Career Definition for a Certified Optical Technician
A certified optical technician shapes, grinds and coats lenses for prescription eyewear. These professionals, also known as ophthalmic technicians, fit completed lenses into eyeglass frames. They ensure that lenses conform to the dispensing optician, ophthalmologist or optometrist's prescriptions. Certified optical technicians work in optical labs, optometry offices or at retail optical shops. Evening and weekend shifts could be required, particularly in retail positions. They work under supervision of licensed eye-care professionals like ophthalmologists or optometrists.
|Education||On the job training, optional certifications available with a high school diploma or GED|
|Job Skills||Communication, computer literacy, attention to detail, math knowledge|
|Median Salary (2015)*||$29,860 for ophthalmic lab technicians|
|Job Growth (2014-2024)*||10% for ophthalmic lab technicians|
Source: *U.S. Bureau of Labor Statistics
Education and Certification
Optical technicians aren't required to have formal training or certification. However, certification is available through the American Board of Opticianry (ABO) and the National Contact Lens Examiners (NCLE). A high school diploma or GED is the only requirement for taking the certification exam. Review courses are available to prepare for the certification exam. The ABO administers the National Opticianry Competency Examination (NOCE), and it relates to eyeglasses only. NCLE administers the Contact Lens Registry Examination (CLRE), which is geared toward contact lenses.
Certified optical technicians are required to have good communications skills, along with strong knowledge of math. Certified optical technicians should also master computer skills and be able to pay attention to detail.
Career and Economic Outlook
The U.S. Bureau of Labor Statistics (BLS) reports that optical or ophthalmic technicians can expect average job growth of about 10% during the 2014-2024 decade. An aging population with an increased need for corrective lenses is expected to help increase demand for optical technicians. The median annual wage for optical or ophthalmic technicians in 2012 was $29,860, according to the BLS.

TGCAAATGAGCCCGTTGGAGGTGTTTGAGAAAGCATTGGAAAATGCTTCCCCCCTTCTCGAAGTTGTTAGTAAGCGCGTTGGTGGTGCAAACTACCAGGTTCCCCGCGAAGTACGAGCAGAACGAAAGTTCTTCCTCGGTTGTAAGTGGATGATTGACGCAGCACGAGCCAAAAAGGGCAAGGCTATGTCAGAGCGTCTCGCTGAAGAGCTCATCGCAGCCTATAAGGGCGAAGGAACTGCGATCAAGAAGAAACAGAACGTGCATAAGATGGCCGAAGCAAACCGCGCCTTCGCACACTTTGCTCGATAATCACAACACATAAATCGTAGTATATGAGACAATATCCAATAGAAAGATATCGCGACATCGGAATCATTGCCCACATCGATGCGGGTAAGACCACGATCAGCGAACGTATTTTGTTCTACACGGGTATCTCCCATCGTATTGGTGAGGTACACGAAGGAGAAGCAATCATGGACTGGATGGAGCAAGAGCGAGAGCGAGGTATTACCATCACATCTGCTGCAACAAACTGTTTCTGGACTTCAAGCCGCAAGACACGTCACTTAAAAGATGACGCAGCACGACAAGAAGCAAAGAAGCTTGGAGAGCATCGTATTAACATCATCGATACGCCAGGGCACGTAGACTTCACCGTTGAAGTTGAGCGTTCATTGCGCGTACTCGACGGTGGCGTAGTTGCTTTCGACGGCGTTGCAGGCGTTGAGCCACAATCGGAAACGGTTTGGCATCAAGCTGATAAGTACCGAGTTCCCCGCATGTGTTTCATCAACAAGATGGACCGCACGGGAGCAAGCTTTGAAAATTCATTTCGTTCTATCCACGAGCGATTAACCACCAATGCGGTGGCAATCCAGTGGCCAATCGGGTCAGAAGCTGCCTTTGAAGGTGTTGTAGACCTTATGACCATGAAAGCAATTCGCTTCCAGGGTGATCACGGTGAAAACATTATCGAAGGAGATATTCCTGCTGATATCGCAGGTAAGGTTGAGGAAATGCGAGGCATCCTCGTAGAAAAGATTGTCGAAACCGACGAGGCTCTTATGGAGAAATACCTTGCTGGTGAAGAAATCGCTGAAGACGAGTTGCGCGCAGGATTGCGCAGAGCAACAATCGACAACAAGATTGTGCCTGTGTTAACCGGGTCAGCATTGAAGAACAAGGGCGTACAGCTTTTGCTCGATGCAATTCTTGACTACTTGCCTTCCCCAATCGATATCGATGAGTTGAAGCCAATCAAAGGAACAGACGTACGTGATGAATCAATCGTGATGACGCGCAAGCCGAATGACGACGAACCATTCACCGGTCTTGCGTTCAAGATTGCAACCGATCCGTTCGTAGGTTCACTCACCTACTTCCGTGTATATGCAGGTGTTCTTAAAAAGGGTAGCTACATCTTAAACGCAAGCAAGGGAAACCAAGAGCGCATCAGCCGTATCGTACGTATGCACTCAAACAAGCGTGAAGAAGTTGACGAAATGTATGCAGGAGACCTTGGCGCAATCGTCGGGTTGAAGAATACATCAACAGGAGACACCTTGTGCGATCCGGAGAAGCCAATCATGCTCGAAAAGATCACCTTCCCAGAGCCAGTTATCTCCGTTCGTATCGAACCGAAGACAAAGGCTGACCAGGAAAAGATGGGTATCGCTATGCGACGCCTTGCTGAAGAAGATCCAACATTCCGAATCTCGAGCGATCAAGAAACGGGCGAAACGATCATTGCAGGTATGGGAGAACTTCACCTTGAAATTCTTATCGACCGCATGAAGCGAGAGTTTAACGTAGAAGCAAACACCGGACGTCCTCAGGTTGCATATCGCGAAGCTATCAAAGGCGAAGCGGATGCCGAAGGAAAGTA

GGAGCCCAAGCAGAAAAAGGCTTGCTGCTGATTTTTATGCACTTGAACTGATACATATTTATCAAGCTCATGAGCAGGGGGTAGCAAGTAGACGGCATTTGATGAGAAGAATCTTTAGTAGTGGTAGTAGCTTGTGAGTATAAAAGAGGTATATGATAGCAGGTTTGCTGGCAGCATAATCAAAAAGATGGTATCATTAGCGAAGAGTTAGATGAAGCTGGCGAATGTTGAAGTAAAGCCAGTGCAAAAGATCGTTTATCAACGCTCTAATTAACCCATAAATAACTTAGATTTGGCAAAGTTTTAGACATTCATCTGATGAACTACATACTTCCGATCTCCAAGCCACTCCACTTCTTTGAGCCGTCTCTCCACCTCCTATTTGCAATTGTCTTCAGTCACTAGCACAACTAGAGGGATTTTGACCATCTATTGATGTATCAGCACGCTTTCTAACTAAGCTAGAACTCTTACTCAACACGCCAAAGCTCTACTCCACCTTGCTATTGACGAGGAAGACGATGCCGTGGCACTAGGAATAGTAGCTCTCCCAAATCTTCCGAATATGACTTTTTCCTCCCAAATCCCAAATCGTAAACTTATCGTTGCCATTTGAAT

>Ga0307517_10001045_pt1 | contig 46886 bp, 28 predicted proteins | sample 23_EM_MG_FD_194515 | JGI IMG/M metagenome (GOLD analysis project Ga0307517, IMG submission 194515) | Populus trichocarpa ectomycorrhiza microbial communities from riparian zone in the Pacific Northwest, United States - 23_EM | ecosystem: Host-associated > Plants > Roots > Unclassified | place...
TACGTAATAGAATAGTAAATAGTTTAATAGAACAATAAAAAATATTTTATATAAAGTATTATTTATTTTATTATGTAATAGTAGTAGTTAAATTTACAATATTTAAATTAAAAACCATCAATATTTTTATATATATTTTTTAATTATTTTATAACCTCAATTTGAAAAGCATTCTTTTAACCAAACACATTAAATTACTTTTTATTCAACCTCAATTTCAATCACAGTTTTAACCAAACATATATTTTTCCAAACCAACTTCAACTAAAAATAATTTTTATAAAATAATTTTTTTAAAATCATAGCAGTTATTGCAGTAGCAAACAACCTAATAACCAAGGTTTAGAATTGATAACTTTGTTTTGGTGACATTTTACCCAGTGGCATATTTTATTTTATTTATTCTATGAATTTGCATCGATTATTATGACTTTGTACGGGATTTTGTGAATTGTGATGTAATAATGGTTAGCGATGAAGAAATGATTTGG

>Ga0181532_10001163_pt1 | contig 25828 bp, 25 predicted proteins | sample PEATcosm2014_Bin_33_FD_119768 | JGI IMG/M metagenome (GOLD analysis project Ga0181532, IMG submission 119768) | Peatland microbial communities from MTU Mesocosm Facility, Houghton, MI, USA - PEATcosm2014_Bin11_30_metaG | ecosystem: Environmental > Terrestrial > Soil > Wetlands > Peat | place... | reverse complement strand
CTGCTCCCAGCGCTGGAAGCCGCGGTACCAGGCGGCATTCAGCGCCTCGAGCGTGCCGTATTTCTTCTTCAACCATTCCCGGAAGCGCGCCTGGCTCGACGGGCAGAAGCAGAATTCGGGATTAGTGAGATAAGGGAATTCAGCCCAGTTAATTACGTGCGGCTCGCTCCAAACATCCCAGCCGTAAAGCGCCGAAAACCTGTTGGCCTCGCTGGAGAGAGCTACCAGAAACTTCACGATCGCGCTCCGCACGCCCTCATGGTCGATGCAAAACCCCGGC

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Alternative Career Options
Here are a few other options to consider for careers in optics and medical equipment:
Becoming a dispensing optician may be a good career choice for those interested in working directly with customers in the corrective eye care industry. Dispensing opticians work in optometrists' offices, physicians' offices or eye care centers. They take eye measurements, help ensure that glasses fit correctly and fix broken glasses. While some opticians learn on the job, the BLS reports that almost half of U.S. states require opticians to be licensed, and licensure requires the completion of a 1- to 2-year postsecondary education program or apprenticeship. In May 2015, the BLS reported that dispensing opticians earned a median annual salary of $34,840. The BLS projects that jobs for dispensing opticians will grow by 24% during the 2014-2024 decade, which is much faster than average.
Medical Equipment Repairer
For those interested in fixing machinery instead of using it, medical equipment repair might be a good career choice. These workers maintain and fix all types of medical equipment, including diagnostic equipment used for eye examinations. An associate's degree is typically the minimum education requirement. Optional certification is available from organizations such as the Association for the Advancement of Medical Instrumentation. The BLS projects that this group of workers will increase by 6% from 2014 to 2024. Medical equipment repairers earned a median annual salary of $46,340, according to the BLS in 2015.